Alvin Roth

From Wikipedia, the free encyclopedia
Jump to: navigation, search
For other people named Alvin Roth, see Alvin Roth (disambiguation).

Alvin Leon "Al" Roth (November 6, 1914 – April 18, 2007) was an American bridge player, considered one of the greatest of all time,[1] and "the premier bidding theorist of his bridge generation".[2] He wrote several books on the game, and invented various bidding conventions that have become commonplace, including five-card majors, negative doubles, forcing notrump, and the unusual notrump.[3] Roth was considered a fascinating theorist but was described by one partner as "very tough to sit opposite—unless you were so thick-skinned that no insult was severe enough to hurt, or you were willing to make extreme sacrifices to get on a winning side."[4]


Roth was born in The Bronx. He graduated from Stuyvesant High School and studied mathematics at City College of New York, where he discovered bridge.[3] Roth then took a job as a government statistician in Washington, D.C.[1] He served in the US Army in World War II, where he met future bridge partner Tobias Stone, then returned to New York City.

He played for the United States or North America in the Bermuda Bowl world team championships of 1955, 1958, and 1967, losing the final each time.[3] He also won a silver medal with the US team in the 1968 World Team Olympiad.[1]

Roth was a Grand Life Master of the American Contract Bridge League, and a World Life Master of the World Bridge Federation.[1]

After attending a bridge tournament in Miami Beach, Roth moved there and ran a bridge club for five years. Then he founded the Charles Goren School of Bridge[clarification needed] in Washington and ran it for ten years. Roth then purchased the Mayfair Club in New York, which he managed until retiring to Florida in 1995.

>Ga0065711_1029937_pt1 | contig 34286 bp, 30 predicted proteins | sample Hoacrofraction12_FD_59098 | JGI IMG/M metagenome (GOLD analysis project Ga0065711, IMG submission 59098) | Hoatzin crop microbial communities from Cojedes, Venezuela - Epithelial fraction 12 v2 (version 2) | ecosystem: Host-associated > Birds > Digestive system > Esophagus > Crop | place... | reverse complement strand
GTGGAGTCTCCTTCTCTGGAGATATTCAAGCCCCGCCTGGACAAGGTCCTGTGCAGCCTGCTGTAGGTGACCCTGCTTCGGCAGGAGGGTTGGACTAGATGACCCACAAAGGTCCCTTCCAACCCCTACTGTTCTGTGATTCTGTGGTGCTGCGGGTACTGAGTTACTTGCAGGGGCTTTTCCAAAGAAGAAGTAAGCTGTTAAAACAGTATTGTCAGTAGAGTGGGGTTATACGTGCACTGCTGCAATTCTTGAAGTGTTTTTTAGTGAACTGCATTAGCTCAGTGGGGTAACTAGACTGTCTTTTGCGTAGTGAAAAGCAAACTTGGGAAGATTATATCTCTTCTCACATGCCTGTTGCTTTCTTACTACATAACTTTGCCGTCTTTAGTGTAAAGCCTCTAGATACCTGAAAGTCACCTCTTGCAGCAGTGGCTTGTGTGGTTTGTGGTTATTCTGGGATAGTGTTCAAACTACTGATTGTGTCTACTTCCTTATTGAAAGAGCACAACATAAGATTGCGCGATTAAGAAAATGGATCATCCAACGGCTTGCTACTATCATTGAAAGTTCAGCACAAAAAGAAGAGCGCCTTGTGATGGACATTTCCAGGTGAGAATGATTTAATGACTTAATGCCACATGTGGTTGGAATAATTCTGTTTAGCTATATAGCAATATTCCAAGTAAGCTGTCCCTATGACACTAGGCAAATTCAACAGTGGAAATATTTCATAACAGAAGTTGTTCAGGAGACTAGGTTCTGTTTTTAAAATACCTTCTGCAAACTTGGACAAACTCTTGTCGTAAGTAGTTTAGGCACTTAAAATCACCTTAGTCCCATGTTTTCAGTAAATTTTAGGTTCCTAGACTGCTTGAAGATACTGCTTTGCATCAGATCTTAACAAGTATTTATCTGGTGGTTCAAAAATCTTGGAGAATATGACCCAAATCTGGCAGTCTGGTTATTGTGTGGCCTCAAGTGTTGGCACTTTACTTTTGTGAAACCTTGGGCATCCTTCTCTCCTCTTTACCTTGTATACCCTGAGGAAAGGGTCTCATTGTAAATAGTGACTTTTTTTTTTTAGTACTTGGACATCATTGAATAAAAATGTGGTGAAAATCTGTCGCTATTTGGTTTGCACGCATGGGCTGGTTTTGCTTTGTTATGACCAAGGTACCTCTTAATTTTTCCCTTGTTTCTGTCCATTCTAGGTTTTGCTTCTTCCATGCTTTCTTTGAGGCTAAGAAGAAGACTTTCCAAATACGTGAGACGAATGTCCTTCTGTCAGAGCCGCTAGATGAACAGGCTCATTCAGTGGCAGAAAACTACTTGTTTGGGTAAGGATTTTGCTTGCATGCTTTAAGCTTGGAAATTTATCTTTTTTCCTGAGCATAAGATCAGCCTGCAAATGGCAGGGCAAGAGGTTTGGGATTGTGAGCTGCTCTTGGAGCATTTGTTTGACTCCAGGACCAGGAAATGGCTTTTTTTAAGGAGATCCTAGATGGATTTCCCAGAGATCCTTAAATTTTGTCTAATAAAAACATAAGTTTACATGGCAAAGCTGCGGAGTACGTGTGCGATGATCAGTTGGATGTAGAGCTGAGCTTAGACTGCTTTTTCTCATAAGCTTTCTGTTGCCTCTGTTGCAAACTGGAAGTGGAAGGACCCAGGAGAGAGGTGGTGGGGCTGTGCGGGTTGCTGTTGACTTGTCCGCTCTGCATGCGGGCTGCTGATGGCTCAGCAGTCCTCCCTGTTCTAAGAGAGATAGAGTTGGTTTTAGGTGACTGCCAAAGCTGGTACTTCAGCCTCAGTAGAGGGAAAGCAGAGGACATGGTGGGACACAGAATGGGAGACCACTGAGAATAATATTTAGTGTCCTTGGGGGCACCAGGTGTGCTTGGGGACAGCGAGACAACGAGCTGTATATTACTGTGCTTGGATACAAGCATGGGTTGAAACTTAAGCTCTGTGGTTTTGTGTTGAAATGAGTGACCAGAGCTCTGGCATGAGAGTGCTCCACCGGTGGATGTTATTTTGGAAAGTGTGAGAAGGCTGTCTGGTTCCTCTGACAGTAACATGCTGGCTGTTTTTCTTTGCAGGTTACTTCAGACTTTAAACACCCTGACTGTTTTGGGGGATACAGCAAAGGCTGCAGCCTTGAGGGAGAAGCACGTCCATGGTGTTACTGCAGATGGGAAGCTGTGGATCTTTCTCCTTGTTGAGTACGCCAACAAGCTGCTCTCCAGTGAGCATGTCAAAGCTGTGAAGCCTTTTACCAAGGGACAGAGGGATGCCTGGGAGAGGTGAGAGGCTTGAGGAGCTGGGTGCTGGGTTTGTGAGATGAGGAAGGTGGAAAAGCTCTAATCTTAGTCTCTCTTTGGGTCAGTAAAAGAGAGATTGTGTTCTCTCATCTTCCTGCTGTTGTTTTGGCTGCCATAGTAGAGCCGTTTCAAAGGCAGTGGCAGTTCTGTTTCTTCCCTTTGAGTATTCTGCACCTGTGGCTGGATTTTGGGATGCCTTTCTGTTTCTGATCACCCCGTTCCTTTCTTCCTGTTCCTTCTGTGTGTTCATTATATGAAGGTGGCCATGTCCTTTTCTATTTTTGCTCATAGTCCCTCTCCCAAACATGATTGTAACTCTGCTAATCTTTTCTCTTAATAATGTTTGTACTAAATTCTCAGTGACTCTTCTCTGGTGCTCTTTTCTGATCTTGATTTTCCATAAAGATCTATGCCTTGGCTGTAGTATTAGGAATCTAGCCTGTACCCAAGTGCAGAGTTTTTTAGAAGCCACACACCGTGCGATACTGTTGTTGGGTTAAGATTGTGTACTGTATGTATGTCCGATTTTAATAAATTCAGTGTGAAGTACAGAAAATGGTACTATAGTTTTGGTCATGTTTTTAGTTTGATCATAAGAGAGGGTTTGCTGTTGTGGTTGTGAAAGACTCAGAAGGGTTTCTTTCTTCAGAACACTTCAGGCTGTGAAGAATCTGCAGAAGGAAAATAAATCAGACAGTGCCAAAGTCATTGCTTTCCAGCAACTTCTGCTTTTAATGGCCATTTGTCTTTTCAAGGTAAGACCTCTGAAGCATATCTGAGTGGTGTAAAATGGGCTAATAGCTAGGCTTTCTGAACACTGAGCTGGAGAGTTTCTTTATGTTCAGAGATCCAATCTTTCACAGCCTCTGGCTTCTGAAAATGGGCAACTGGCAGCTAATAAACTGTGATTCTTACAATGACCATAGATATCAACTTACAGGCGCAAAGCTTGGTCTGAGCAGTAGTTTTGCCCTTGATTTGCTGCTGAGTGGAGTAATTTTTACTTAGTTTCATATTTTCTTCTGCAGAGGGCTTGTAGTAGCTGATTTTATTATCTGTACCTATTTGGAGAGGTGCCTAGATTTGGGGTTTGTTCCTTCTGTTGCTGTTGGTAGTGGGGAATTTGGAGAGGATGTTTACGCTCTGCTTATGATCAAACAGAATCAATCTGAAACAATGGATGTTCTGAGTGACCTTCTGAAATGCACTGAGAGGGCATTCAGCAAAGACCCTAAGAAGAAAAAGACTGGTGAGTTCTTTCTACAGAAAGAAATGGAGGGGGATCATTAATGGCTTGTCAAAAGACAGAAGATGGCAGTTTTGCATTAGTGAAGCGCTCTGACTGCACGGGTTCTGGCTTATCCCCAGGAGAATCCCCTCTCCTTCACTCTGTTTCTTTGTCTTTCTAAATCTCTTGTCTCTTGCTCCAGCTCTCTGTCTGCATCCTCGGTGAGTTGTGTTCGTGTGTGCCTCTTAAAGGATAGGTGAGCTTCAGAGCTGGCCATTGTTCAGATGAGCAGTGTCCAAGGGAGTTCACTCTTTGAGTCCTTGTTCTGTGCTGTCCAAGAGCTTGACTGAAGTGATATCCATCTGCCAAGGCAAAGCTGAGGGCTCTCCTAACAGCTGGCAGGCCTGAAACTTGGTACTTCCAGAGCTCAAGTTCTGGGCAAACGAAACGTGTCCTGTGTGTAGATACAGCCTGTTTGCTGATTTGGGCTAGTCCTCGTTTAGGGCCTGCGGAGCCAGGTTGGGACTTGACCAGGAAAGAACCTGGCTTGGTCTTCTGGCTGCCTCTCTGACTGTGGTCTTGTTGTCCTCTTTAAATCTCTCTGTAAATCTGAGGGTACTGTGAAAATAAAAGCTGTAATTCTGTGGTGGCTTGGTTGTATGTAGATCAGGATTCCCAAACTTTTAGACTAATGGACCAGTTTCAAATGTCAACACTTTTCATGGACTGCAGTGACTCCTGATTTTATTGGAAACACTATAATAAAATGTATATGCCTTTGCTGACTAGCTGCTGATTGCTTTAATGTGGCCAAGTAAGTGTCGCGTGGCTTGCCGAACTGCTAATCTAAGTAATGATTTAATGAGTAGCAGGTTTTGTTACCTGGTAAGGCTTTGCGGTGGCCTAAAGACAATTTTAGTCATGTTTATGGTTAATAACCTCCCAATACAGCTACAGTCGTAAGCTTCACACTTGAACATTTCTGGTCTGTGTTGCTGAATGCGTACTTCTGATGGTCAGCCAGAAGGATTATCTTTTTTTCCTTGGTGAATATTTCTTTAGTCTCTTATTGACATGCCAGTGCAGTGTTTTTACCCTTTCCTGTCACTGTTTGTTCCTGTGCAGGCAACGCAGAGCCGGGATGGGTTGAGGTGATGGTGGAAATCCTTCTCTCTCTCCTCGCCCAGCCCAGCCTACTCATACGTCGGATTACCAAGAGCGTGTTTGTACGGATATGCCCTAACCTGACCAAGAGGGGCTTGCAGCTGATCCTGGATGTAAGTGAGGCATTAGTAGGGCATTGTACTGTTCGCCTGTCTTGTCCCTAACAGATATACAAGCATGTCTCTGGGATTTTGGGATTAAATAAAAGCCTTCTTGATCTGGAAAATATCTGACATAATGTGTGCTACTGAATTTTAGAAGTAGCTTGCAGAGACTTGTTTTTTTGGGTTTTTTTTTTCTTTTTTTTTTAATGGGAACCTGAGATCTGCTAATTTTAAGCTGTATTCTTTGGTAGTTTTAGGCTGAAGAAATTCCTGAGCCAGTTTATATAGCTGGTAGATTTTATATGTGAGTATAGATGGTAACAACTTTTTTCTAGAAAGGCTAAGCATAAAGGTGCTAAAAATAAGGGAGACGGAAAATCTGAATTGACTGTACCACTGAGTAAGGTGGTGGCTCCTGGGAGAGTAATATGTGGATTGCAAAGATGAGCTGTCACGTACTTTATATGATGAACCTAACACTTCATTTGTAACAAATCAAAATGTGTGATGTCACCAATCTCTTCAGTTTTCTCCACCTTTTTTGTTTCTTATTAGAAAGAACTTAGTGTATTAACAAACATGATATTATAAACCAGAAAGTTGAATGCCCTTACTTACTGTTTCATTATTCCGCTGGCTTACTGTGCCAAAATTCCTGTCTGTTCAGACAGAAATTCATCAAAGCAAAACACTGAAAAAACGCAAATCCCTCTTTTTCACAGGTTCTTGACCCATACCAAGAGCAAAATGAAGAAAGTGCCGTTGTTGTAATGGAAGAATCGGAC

Roth married twice, first to Fay Edelstein in 1940. They had a son, but were divorced in 1963, and she died in 1995. He married his second wife, Jean Farrell, in 1980.

Roth died of natural causes in Boca Raton.[1]

Bridge accomplishments[edit]






  • Al Roth on Bridge: the Roth–Stone system (Washington: Melville, 1953)
  • Bridge Is a Partnership Game: the Roth–Stone system (E. P. Dutton, 1958), Roth and Tobias Stone; 2nd ed. (Ballston Lake, NY: Granovetter Books, 1989), with a new preface by Roth
  • Modern Bridge Bidding Complete: introducing the Roth point count (Funk & Wagnalls, 1968), Roth and Jeff Rubens
  • Bridge for Beginners (Funk & Wagnalls, 1970), Roth and Rubens
  • Picture Bidding: the art of painting a bridge hand (Granovetter, 1991)
  • Negative Doubles (Louisville: Devyn Press, 1981), Championship Bridge no. 5
  • The Unusual No Trump (Devyn, 1981), Championship Bridge no. 11

WARNING: WorldCat includes works by more than one Al(vin L.) Roth.


  1. ^ a b c d e Alder, Phillip (April 19, 2007). "Alvin Roth, Bridge Champion, Dies at 92". The New York Times. Retrieved 2014-12-17.
  2. ^ "Roth, Alvin". Hall of Fame. ACBL. Retrieved 2014-12-17.
  3. ^ a b c (Obituary). The Times. May 26, 2007. (subscription required)
  4. ^ Rubens, Jeff, ed. (December 2009). "Dick Freeman: The Bridge World Interview". The Bridge World 81:2, p. 27. Interview of Richard Freeman.
  5. ^ "Induction by Year". Hall of Fame. ACBL. Retrieved 2014-12-16.

External links[edit]